If you’re taking out a mortgage to buy a home, then you may have heard mention of Fannie Mae and Freddie Mac. While they may sound like an old-fashioned married couple, Fannie Mae and Freddie Mac aren’t people. They are government-sponsored enterprises that buy mortgages to get them off lenders’ books. By reducing the risk that lenders take on, Fannie Mae and Freddie Mac help more homebuyers afford a mortgage to buy a home.
Similarities Between Fannie Mae and Freddie Mac
Both Fannie Mae and Freddie Mac buy home loans from mortgage lenders that they package and sell in secondary markets. Taking these loans off lenders’ books frees up room in their budgets to make more loans. This helps reduce the cost of home loans for consumers.
Fannie Mae and Freddie Mac also help ensure that there’s enough money available in the mortgage market to meet the demand for loans. They help make the secondary mortgage market more liquid, which helps lower interest rates on home loans.
When it comes to eligibility criteria for the home loans they buy, Fannie Mae and Freddie Mac use the conforming loan requirements set by the Federal Housing Finance Agency, which include:
- Maximum loan amount: In 2023, there is a $726,200 baseline maximum for a single-family home loan. The maximum is $1,089,300 in designated high-cost areas.
- Minimum credit score: 620 for most loans; 640 for manually underwritten adjustable-rate mortgages.
- Minimum down payment: 3%.
- Maximum debt-to-income ratio: No higher than 50%.
How Fannie Mae and Freddie Mac Are Different
While Fannie Mae and Freddie Mac are similar in concept, they operate in different ways. Here’s a rundown of the important differences between Fannie and Freddie.
Fannie Mae typically buys loans from larger, national commercial banks, while Freddie Mac buys loans from smaller community banks. So, the type of lender you use may affect which one buys your loan.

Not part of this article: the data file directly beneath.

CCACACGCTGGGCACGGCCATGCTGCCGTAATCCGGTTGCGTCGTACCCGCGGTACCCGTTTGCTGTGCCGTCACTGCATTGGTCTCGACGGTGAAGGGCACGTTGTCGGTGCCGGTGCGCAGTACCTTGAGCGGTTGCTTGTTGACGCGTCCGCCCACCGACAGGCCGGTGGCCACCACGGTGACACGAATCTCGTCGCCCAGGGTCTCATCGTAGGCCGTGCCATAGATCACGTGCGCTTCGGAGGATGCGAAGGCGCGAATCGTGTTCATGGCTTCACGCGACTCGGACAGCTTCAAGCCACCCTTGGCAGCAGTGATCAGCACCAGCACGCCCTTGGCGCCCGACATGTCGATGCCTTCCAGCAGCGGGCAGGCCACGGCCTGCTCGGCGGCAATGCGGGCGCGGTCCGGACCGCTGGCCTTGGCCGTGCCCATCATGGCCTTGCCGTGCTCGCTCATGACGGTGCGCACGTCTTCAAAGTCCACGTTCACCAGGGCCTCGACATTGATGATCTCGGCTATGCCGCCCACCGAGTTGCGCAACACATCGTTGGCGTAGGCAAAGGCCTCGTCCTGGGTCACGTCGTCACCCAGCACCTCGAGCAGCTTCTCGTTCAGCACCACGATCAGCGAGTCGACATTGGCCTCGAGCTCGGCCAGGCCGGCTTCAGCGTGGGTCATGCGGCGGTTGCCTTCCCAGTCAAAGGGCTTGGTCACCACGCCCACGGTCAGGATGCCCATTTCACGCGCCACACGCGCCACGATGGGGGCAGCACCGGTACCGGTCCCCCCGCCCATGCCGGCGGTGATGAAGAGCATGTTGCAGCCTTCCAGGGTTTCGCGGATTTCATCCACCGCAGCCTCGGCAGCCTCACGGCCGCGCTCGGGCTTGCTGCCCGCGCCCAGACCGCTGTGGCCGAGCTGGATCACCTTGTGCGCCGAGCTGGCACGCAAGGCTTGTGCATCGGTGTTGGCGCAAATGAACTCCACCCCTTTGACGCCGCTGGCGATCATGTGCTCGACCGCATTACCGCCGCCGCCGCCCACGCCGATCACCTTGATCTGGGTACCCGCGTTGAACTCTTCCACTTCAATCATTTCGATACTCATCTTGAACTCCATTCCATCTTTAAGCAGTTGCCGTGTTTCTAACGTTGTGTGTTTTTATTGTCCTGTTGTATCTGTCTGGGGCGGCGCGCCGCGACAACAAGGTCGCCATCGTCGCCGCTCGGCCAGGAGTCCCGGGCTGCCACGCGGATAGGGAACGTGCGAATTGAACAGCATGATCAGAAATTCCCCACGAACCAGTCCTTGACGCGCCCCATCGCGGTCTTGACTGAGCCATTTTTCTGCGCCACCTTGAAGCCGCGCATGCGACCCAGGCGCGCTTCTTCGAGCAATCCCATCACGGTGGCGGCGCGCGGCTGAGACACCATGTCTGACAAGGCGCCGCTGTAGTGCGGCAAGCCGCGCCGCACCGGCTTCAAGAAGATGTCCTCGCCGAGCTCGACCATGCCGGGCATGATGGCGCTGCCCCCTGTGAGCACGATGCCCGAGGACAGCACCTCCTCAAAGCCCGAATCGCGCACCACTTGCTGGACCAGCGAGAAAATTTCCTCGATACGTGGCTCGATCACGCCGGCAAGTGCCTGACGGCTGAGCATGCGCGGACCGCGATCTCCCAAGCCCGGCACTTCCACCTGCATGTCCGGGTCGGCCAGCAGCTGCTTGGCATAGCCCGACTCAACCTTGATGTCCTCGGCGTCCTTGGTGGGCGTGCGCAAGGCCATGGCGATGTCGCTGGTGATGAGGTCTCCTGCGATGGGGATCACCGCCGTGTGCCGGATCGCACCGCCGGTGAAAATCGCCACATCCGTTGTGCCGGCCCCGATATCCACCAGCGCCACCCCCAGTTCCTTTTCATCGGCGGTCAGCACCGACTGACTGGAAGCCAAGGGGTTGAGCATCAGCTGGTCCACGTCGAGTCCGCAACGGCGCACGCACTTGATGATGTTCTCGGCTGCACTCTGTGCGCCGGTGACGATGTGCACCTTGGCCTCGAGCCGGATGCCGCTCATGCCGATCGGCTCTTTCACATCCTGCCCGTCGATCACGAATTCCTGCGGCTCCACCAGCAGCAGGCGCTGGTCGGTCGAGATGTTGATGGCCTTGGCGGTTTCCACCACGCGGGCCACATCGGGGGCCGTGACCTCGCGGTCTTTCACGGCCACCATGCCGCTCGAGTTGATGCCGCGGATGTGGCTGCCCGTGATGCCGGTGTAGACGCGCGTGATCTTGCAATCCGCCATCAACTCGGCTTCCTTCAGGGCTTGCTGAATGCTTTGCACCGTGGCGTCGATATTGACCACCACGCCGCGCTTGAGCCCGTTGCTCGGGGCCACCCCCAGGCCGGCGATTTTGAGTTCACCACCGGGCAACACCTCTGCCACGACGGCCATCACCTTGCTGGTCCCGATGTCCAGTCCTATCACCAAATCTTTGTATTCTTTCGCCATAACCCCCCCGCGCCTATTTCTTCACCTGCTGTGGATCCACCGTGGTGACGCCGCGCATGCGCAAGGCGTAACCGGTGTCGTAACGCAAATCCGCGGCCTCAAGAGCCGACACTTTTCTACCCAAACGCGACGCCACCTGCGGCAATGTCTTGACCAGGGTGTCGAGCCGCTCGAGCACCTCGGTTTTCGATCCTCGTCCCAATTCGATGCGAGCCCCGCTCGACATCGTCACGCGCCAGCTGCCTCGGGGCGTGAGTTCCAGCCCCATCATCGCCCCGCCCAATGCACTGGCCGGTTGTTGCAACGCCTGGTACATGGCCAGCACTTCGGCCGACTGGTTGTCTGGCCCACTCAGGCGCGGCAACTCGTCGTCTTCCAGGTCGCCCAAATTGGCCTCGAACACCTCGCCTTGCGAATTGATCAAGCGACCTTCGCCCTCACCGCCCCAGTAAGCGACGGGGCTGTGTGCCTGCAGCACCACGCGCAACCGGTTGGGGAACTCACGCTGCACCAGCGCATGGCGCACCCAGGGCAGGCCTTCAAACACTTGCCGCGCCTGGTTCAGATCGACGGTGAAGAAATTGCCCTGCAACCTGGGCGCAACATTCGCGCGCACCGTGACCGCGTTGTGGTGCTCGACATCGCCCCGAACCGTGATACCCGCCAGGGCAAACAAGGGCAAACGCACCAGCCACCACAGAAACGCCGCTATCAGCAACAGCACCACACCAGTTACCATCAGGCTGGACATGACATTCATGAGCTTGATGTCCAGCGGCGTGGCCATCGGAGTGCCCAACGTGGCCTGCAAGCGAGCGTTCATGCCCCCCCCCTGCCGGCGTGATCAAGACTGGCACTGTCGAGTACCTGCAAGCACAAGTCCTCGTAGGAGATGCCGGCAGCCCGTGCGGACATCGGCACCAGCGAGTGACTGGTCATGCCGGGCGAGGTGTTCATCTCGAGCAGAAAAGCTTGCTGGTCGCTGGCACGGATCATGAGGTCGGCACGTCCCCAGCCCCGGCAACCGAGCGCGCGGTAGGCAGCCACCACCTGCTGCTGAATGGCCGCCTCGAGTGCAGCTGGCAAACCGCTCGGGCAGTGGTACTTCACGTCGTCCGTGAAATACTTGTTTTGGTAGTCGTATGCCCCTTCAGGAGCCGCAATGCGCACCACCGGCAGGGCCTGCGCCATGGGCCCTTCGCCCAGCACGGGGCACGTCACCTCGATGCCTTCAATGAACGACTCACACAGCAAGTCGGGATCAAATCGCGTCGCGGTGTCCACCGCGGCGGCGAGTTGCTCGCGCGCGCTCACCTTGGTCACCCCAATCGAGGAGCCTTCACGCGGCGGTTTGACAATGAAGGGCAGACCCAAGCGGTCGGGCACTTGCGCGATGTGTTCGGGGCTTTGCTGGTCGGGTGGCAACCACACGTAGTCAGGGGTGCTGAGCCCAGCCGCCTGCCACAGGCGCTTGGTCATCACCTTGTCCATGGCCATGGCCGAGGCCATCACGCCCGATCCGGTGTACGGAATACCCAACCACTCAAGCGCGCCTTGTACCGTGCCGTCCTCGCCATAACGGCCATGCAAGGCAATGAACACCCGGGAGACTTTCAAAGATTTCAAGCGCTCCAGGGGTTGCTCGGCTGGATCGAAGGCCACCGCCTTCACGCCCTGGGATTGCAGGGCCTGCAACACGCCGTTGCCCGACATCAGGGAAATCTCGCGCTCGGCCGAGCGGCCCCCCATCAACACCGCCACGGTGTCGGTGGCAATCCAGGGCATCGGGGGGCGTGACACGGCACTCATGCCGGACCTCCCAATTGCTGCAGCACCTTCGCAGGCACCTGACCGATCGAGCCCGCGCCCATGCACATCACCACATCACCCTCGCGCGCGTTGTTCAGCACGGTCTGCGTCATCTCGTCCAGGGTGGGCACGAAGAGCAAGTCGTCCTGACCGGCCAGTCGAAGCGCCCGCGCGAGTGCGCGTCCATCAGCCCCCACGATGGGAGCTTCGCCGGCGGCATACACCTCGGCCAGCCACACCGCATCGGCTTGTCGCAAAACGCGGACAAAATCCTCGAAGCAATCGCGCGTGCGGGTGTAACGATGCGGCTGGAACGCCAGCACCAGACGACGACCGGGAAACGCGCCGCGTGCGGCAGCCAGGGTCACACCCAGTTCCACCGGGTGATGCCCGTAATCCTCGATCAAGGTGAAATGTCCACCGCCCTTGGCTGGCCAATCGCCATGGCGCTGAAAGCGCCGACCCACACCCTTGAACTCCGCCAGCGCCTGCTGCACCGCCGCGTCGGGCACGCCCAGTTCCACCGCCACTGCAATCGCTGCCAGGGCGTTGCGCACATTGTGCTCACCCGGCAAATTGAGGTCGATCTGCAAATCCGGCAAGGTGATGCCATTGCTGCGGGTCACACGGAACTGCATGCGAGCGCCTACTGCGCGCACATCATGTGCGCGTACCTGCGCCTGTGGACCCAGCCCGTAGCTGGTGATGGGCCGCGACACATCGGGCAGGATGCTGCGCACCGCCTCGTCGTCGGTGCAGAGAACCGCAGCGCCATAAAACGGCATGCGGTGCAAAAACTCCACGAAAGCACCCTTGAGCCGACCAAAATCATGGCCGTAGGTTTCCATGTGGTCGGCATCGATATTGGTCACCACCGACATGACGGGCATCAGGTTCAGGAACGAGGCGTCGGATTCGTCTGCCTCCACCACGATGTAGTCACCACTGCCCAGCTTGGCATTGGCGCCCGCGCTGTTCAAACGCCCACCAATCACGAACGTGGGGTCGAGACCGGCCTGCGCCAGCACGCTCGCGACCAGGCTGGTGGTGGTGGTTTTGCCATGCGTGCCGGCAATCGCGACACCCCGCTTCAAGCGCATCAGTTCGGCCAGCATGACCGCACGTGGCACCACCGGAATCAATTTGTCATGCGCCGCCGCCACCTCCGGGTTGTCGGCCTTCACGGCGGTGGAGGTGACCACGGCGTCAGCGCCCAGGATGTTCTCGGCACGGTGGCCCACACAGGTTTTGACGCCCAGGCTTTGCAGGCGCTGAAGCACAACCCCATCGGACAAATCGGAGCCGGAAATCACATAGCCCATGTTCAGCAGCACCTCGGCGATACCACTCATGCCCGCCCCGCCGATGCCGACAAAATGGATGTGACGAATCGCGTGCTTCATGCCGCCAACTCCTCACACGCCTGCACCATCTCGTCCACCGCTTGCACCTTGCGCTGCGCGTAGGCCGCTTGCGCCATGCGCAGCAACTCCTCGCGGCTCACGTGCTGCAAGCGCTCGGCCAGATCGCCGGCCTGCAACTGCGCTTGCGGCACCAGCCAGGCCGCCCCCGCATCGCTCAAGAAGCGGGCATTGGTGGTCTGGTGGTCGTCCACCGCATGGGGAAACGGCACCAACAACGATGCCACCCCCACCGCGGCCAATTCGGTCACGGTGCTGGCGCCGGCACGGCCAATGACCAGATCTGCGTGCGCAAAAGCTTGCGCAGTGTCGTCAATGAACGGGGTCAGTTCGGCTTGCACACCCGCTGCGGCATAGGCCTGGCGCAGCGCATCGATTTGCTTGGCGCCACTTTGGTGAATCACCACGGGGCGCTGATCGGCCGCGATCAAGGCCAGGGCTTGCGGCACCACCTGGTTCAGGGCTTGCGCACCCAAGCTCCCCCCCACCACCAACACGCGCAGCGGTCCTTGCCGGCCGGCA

Fannie Mae and Freddie Mac were created for different reasons. Fannie Mae was created by Congress after the Great Depression to make affordable housing more available, and to make funding more accessible. Freddie Mac was created later to compete with Fannie Mae, and to expand the secondary mortgage market.
Fannie Mae and Freddie Mac use slightly different guidelines for assessing a borrower’s ability to afford a mortgage. This can include different guidelines regarding a borrower’s income, debt, and credit score.
Fannie Mae and Freddie Mac have different lending requirements on the mortgage programs they offer. For example, the loan programs offered by Fannie Mae might have a different minimum down payment requirement compared with loan programs offered by Freddie Mac.
Fannie and Freddie offer different loan programs:
Fannie Mae and Freddie Mac Loan Options
|Fannie Mae||Freddie Mac|
— 97% Loan-to-Value Standard.
— HFA Preferred.
— Conforming loans.
|— Home Possible.|
— Affordable Seconds.
— Conforming loans.
— Super Conforming Mortgages.
— Construction Conversation.
— Refi Possible.
— Manufactured homes.
Here are answers to some common questions about Fannie Mae and Freddie Mac.